Yoo, Lenderman To Play Tiebreaker In U.S. Championship Online Qualifier
Day seven of the U.S. Championship Online Qualifier yielded a result that perhaps many did not expect, but one that is sure to please anybody who has enjoyed the high-quality chess in this event. With GM Elshan Moradiabadi and IM Christopher Yoo drawing their game, and GM Aleksandr Lenderman securing a win against GM Timur Gareyev, a clear qualifier did not emerge out of this round. Instead, Yoo and Lenderman will battle it out in a tiebreaker for all the marbles.
The tiebreaker will take place at 2 p.m. Pacific time on Saturday, December 19 and streamed live at Chess.com/tv. The games of the tournament can also be found here as part of our live games platform.
The live broadcast of the seventh round.
Only one game will be played in the armageddon format, where the player with white has to win, while a draw is sufficient for the player with black to win the coveted spot at the 2021 U.S. Chess Championship.
White will have 10 minutes to fight for a win, and the players will bid the amount of time they would like to play with as black; the player with the lowest bid will be given the black pieces and will play with the time they bid.
On his 14th birthday, the young IM, who is so far undefeated in this event, will be facing a more experienced opponent rated over 100 points higher than him, and all eyes will be on them during this game that will decide it all.
As for the other games, GMs Dariusz Swiercz and Robert Hess played an interesting game from which Swiercz emerged victorious, while GMs Daniel Naroditsky and Andrew Tang took a draw after the shortest game of the event
Lenderman vs. Gareyev (1-0)
It was clear that both players were gunning for a win right from the opening, from which a game full of tactics and complexity emerged.
Gareyev went for an Old Indian Defense, and started launching his kingside pawns at Lenderman, who had taken control of the d-file by doubling his rooks. This aggression on the kingside paid off, as Gareyev was able to gain a significant advantage and trap Lenderman’s bishop on move 26. However, he erred by not taking the piece. This gave Lenderman the necessary breathing room to find the impressive move 28.Na7!.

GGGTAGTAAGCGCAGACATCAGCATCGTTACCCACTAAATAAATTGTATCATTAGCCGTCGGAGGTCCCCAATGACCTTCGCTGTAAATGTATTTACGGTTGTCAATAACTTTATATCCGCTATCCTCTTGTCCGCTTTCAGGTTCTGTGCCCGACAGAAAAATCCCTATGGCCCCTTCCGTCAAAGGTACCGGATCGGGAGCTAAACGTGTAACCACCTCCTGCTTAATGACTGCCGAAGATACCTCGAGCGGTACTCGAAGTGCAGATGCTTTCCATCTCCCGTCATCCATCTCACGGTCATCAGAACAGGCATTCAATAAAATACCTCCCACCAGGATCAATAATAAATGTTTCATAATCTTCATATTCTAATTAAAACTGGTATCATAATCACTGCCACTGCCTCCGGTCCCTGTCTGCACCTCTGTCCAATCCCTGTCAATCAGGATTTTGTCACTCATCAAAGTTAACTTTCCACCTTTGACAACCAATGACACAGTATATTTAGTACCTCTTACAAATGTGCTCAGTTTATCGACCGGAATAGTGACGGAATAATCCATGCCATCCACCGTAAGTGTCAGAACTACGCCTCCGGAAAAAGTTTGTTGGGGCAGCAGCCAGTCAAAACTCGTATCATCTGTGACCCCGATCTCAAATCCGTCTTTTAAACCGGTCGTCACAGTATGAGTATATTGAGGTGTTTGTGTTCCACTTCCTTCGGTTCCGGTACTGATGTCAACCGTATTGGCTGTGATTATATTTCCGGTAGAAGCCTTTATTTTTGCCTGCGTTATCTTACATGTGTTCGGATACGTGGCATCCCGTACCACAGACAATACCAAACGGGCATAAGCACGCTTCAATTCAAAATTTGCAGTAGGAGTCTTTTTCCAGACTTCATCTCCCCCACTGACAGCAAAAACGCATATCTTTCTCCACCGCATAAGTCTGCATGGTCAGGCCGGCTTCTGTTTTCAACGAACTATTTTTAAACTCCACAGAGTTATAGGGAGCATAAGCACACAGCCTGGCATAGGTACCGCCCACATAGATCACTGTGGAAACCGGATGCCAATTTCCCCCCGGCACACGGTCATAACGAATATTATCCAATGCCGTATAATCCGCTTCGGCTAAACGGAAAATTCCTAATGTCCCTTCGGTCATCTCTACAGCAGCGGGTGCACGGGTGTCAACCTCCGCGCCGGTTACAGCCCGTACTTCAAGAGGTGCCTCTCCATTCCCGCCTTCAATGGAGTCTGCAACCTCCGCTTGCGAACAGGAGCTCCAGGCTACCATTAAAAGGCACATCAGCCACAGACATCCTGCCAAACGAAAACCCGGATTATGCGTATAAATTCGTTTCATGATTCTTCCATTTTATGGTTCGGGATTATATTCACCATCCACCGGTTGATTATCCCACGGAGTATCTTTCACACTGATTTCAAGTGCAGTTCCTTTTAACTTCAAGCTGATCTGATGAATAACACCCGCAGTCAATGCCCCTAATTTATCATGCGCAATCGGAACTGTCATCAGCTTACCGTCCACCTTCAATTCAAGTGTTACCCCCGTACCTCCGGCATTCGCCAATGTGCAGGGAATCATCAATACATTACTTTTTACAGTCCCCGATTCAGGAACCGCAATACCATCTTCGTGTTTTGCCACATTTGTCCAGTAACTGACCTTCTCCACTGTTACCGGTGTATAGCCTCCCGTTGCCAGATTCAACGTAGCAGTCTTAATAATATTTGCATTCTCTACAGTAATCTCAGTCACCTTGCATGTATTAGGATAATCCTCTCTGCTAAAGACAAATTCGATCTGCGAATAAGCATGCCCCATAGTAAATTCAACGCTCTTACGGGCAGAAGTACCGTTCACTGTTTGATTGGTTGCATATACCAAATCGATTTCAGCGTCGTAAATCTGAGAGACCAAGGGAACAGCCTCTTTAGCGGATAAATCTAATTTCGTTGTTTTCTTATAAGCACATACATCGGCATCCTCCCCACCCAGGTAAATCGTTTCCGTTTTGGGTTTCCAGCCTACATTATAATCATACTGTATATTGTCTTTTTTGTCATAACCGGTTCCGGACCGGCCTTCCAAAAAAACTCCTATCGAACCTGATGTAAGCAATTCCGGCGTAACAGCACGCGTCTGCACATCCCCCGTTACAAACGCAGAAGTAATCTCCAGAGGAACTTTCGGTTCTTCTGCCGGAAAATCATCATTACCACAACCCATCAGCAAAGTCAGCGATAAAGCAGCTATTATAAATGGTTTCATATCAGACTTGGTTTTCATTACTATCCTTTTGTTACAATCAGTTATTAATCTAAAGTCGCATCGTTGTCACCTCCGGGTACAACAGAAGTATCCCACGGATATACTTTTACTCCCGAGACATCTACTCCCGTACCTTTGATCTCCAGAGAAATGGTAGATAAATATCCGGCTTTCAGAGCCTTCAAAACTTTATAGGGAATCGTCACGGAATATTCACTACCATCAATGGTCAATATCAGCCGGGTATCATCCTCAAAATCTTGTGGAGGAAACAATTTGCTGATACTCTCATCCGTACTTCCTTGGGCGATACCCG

From there, Lenderman gained the initiative and placed a rook on the seventh rank, leaving his bishop hanging; despite the material deficit, his attack was too strong to withstand after that. Although the position was already lost for Gareyev, he surprised everybody by allowing (or blundering?) a mate in two and resigning before Lenderman delivered the final blow.
Moradiabadi vs. Yoo (0.5-0.5)
It could have been Moradiabadi who was in first after this game, had he not missed the one chance he got to win.
Moradiabadi “had a great position really early on,” said Hess when he joined the stream at Chess.com/tv after his game. “He had a bishop against the knight, and the knight didn’t have any stable place to get to.” Hess also pointed out that Moradiabadi was playing quickly in the Catalan Opening he opted for, whereas Yoo was taking his time.
Despite playing timely, accurate moves and reaching a position close to winning on move 30, Moradiabadi went astray with 30.Qd8+? instead of the near-winning 30.Qd7. The advantage was lost after that, and the game soon concluded as a draw.
Swiercz vs. Hess (1-0)
Although neither player was in the running for first place, the players played out quite a long game where both of their clocks got down to two minutes.
Hess chose to play an odd line in the Najdorf, and Swiercz was able to capitalize on this to gain a healthy advantage; he was up a clean pawn on move 18. From there, Swiercz did not give Hess any chance at recovery and gradually converted his advantage. Hess himself commented on this saying he “was mentally resigned pretty early on.”
Even so, the GMs played the game out until move 64 and gave the viewers a chance to see how a professional converts the advantage of a protected passed pawn.
Tang vs. Naroditsky (0.5-0.5)
What started out as a sharp-looking position very quickly fizzled out into a draw, making this the shortest game of the event.
Naroditsky went for a dangerous capture on b2 with his queen, and in just a few moves Tang’s rook was staring it in the face. After the queen moved to the only safe square, Tang’s rook came after it and chased it back to its previous location. The players repeated this process two times more, and the game was drawn by theoretical repetition on move 10.
The U.S. Championship Online Qualifier is an eight-player round robin played Dec. 11-18 on Chess.com, with a rest day on Dec. 15. The time control is 90 minutes for the whole game with a 30-second increment from move one. The total prize fund is $10,000. The winner will secure a spot in the 2021 U.S. Chess Championship.
Watch the tiebreaker live at Chess.com/tv. Play will begin at 2 p.m. Pacific time on Saturday, December 19.